Thumbnail —

  • I have a HTC TouchPro2 [unlocked] running Windows Mobile 6.5
  • Over 500 contacts (many with detailed information and a picture)
  • I have several calendar events per week (with reminders); often multiple on a single day
  • I don’t use Outlook (and never will again)
  • I currently use Microsoft MyPhone (the basic features are free, and they are barely worth that price)

Criteria —

  • Sync needs to be “easy”
  • Sync needs to be “reliable”
  • Sync should work via Bluetooth, WiFi, Internet, and/or USB
  • Sync must include all information

And they’re off…

I first tried to get everything working with Bluetooth — that was a fricking night mare; so I dropped by and just plugged in a USB cable (which installed the sync component for SyncMate on my Windows Mobile device).

After that, I just followed the prompts on the screen to setup my device in SyncMate, decide what to sync, and what direction to sync it in (which for me was just syncing my phone to my Mac, since I didn’t really have any information on my Mac), and pressing a button — and then waiting patiently.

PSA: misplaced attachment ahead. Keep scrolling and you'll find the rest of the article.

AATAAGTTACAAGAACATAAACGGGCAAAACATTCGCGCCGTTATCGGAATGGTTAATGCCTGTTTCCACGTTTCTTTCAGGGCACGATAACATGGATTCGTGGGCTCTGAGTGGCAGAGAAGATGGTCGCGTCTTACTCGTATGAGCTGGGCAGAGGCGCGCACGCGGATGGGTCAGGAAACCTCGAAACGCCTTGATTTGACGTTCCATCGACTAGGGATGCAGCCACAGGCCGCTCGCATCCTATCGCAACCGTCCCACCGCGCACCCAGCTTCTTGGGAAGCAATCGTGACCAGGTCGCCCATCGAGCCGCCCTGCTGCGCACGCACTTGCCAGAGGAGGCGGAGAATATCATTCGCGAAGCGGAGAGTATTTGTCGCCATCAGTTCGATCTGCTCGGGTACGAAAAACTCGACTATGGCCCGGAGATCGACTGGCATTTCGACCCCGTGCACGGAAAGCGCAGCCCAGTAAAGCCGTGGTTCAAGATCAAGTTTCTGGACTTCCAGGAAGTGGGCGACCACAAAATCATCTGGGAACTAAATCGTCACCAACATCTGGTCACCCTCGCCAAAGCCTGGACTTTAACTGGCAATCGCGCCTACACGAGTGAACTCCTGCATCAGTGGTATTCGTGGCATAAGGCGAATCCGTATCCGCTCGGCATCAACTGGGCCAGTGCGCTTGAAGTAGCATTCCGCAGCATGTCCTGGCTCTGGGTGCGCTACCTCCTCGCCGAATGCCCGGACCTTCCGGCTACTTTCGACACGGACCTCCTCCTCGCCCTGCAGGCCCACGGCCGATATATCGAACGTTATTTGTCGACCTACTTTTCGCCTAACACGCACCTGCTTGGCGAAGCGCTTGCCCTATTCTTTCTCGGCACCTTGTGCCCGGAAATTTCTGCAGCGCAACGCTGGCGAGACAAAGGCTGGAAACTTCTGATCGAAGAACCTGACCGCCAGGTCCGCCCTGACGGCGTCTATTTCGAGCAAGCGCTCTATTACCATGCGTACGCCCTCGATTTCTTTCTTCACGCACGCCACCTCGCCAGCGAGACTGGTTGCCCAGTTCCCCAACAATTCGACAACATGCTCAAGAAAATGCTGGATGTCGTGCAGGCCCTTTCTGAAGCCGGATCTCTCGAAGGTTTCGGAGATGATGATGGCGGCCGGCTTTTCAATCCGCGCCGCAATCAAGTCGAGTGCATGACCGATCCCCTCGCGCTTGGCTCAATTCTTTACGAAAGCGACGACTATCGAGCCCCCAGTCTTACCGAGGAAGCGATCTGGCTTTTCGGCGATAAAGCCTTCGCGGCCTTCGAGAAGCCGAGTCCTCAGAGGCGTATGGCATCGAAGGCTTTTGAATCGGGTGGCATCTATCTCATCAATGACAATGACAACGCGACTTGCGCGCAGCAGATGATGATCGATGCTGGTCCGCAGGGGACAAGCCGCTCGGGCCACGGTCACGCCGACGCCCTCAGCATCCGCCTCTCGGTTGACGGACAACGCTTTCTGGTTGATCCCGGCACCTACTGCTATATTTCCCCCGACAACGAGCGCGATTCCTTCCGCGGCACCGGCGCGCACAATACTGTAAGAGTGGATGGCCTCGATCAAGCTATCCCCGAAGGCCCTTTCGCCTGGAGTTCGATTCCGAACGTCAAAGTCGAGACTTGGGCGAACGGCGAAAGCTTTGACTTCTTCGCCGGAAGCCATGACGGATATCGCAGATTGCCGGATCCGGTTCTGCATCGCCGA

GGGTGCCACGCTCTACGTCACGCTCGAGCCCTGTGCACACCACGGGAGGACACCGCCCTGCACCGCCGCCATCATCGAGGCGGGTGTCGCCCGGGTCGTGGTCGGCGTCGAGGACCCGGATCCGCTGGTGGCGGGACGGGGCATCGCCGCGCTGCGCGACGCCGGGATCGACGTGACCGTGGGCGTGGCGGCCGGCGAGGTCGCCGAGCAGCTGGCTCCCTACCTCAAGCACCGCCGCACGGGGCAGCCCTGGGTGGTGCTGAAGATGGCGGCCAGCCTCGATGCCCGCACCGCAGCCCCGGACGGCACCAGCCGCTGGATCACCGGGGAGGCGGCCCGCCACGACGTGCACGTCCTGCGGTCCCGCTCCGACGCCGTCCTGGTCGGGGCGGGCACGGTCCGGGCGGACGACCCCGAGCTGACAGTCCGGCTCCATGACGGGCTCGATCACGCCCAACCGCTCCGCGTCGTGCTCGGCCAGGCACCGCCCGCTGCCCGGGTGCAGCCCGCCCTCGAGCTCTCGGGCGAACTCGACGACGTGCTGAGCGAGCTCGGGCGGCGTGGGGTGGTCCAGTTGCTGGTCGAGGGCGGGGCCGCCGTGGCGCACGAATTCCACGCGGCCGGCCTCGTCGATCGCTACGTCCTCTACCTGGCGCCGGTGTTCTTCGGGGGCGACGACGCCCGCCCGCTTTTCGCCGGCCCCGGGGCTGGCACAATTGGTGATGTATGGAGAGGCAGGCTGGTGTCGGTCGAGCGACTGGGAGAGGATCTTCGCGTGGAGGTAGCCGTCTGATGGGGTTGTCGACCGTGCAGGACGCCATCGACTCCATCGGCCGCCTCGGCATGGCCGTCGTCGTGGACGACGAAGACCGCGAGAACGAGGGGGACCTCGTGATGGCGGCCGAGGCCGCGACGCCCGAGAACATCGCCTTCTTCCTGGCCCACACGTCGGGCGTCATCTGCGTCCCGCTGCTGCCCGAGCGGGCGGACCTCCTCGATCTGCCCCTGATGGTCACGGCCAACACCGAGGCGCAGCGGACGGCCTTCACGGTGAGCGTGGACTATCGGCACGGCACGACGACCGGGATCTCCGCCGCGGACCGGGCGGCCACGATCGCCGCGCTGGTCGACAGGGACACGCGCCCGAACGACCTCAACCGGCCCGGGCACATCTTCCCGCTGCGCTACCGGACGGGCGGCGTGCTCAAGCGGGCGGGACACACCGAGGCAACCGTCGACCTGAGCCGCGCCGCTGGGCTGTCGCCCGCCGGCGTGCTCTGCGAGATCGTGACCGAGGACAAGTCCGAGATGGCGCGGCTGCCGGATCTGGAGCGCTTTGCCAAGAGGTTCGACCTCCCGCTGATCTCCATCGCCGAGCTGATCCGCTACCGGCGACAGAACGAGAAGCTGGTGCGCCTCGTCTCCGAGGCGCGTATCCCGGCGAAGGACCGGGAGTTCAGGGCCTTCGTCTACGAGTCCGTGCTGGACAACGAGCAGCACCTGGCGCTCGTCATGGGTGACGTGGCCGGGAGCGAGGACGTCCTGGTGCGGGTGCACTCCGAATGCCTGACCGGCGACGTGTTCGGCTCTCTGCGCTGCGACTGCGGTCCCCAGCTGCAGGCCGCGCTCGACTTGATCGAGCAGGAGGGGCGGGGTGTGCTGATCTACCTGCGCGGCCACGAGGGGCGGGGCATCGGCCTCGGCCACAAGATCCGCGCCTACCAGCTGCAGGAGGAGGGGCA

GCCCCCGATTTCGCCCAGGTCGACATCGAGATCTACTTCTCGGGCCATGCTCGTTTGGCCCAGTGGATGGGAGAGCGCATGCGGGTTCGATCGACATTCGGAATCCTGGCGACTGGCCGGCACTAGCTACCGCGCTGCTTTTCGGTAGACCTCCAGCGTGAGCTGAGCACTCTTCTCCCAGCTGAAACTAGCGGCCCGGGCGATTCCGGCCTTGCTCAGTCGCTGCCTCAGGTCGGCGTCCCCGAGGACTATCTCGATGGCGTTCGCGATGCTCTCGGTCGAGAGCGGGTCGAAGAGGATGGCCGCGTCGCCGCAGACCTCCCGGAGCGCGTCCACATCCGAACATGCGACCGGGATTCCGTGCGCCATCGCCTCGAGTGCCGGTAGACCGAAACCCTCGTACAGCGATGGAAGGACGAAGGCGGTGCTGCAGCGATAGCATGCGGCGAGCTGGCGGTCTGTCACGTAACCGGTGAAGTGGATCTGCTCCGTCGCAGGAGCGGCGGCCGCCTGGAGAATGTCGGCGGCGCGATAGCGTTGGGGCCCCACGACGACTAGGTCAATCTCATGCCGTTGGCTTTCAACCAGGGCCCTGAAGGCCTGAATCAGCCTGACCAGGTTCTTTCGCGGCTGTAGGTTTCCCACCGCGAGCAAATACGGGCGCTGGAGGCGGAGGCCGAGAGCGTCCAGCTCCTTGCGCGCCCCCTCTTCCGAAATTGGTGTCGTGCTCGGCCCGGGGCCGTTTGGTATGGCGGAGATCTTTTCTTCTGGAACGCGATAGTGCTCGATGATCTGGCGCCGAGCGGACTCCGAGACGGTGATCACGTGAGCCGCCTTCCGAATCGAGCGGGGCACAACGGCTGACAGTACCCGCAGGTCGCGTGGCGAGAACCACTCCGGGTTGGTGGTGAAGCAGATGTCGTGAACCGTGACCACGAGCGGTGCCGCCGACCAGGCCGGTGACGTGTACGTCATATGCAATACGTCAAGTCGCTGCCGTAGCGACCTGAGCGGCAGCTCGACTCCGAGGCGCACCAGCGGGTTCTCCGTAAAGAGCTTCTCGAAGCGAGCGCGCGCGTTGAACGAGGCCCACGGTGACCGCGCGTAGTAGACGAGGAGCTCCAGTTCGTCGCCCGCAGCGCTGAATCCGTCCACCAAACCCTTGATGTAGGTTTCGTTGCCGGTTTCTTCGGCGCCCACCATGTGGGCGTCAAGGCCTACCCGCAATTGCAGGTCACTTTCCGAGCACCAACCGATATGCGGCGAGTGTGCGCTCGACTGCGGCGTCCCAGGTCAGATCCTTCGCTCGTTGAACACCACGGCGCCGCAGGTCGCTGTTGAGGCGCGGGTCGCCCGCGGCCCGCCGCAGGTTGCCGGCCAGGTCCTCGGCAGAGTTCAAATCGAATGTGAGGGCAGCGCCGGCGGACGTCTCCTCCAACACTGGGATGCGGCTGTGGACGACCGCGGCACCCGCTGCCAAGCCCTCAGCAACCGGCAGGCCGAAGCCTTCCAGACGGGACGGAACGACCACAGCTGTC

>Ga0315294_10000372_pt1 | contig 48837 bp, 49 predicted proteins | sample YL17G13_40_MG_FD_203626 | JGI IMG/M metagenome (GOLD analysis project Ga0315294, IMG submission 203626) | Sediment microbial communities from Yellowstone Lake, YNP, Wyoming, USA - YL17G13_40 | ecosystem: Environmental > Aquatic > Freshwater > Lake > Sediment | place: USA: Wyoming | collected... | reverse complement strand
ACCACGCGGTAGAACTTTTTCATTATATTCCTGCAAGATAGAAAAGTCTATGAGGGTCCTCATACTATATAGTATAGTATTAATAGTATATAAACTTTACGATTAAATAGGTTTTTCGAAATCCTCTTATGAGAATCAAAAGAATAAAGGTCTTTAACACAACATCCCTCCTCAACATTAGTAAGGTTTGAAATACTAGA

SyncMate was able to sync 100% of the contact information and calendar information from the phone to the Mac — and I was able to view that information in the Mac’s Address Book and iCalendar programs.

But wait… I’m not done.

Eltima also provides a sync component for Windows (desktop); so I installed that on a Windows 7 machine — and after a little fumbling around I was able to push the contact synchronization information from my Mac (which I’d gotten from my phone) to Windows 7 — the system Address Book; and then backup the .contact files to my RAID5 array!